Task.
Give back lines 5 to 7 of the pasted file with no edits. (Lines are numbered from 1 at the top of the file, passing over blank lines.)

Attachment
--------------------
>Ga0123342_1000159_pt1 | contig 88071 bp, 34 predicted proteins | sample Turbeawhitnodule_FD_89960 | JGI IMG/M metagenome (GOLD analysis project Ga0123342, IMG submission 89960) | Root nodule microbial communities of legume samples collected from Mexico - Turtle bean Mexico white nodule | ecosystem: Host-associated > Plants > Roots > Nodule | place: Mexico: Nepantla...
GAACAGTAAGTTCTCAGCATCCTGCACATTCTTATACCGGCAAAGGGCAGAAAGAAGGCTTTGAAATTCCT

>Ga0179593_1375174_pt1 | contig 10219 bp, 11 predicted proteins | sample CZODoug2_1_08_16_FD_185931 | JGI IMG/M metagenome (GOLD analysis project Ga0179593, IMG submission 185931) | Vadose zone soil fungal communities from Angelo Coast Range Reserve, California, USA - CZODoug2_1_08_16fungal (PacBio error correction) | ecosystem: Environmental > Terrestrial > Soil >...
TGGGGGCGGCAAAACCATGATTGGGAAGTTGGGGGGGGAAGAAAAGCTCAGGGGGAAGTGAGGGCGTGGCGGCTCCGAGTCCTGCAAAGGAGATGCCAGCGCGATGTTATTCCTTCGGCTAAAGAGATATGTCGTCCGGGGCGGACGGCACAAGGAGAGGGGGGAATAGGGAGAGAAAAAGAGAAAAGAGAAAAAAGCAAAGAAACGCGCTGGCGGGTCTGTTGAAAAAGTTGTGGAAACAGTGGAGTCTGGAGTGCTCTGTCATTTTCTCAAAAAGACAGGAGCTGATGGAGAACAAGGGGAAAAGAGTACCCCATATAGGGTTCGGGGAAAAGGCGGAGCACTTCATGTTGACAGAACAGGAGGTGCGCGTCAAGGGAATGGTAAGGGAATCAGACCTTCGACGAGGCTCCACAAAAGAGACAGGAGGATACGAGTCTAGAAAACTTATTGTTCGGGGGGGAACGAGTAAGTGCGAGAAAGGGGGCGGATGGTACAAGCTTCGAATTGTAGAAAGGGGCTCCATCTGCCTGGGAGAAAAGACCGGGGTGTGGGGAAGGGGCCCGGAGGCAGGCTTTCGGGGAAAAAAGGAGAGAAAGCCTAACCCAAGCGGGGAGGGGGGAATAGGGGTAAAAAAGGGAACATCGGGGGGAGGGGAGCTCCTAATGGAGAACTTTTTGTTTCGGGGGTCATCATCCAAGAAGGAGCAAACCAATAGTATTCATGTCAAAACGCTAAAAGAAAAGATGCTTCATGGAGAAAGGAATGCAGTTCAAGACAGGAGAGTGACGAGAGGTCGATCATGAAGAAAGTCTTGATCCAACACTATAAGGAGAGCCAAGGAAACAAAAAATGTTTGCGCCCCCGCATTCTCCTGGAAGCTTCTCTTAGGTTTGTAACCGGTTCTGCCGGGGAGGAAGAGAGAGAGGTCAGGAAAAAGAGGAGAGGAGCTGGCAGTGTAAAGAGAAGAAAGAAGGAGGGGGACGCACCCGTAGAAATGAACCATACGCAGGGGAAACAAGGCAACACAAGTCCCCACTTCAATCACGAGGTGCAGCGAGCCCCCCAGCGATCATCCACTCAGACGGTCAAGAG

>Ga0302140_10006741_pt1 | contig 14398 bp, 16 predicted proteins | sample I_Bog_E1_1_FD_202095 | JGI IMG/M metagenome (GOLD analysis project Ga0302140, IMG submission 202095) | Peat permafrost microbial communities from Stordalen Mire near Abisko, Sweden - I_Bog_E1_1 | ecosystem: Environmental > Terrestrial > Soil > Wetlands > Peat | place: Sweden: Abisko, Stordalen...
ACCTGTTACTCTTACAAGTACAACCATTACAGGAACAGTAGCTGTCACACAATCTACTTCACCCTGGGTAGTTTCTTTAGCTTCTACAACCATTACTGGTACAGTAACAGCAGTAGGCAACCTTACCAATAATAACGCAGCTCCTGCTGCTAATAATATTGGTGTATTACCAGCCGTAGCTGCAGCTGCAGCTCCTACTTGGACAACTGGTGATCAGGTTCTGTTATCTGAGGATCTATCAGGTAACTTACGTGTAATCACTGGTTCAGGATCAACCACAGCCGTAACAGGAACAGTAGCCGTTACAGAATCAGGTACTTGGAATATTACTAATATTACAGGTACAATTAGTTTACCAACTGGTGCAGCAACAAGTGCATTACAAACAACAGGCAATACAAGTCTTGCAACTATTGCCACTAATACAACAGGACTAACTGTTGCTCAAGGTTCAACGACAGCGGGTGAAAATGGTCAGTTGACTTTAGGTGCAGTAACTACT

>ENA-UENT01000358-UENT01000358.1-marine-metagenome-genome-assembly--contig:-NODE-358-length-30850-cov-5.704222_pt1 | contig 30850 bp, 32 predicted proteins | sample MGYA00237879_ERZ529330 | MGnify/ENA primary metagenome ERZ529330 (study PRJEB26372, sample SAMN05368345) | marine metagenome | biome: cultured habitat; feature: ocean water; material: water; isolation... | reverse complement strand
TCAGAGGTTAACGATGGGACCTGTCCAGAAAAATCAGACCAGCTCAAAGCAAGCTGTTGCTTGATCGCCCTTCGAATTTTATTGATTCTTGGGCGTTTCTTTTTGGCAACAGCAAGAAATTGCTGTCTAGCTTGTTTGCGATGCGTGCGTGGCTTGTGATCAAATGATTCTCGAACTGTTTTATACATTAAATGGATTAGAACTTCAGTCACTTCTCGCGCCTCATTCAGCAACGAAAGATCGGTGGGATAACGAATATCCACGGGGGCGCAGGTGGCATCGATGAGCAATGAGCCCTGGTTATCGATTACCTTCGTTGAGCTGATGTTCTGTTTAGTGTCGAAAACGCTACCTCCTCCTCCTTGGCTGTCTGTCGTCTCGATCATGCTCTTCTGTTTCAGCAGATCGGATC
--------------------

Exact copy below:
>Ga0302140_10006741_pt1 | contig 14398 bp, 16 predicted proteins | sample I_Bog_E1_1_FD_202095 | JGI IMG/M metagenome (GOLD analysis project Ga0302140, IMG submission 202095) | Peat permafrost microbial communities from Stordalen Mire near Abisko, Sweden - I_Bog_E1_1 | ecosystem: Environmental > Terrestrial > Soil > Wetlands > Peat | place: Sweden: Abisko, Stordalen...
ACCTGTTACTCTTACAAGTACAACCATTACAGGAACAGTAGCTGTCACACAATCTACTTCACCCTGGGTAGTTTCTTTAGCTTCTACAACCATTACTGGTACAGTAACAGCAGTAGGCAACCTTACCAATAATAACGCAGCTCCTGCTGCTAATAATATTGGTGTATTACCAGCCGTAGCTGCAGCTGCAGCTCCTACTTGGACAACTGGTGATCAGGTTCTGTTATCTGAGGATCTATCAGGTAACTTACGTGTAATCACTGGTTCAGGATCAACCACAGCCGTAACAGGAACAGTAGCCGTTACAGAATCAGGTACTTGGAATATTACTAATATTACAGGTACAATTAGTTTACCAACTGGTGCAGCAACAAGTGCATTACAAACAACAGGCAATACAAGTCTTGCAACTATTGCCACTAATACAACAGGACTAACTGTTGCTCAAGGTTCAACGACAGCGGGTGAAAATGGTCAGTTGACTTTAGGTGCAGTAACTACT

>ENA-UENT01000358-UENT01000358.1-marine-metagenome-genome-assembly--contig:-NODE-358-length-30850-cov-5.704222_pt1 | contig 30850 bp, 32 predicted proteins | sample MGYA00237879_ERZ529330 | MGnify/ENA primary metagenome ERZ529330 (study PRJEB26372, sample SAMN05368345) | marine metagenome | biome: cultured habitat; feature: ocean water; material: water; isolation... | reverse complement strand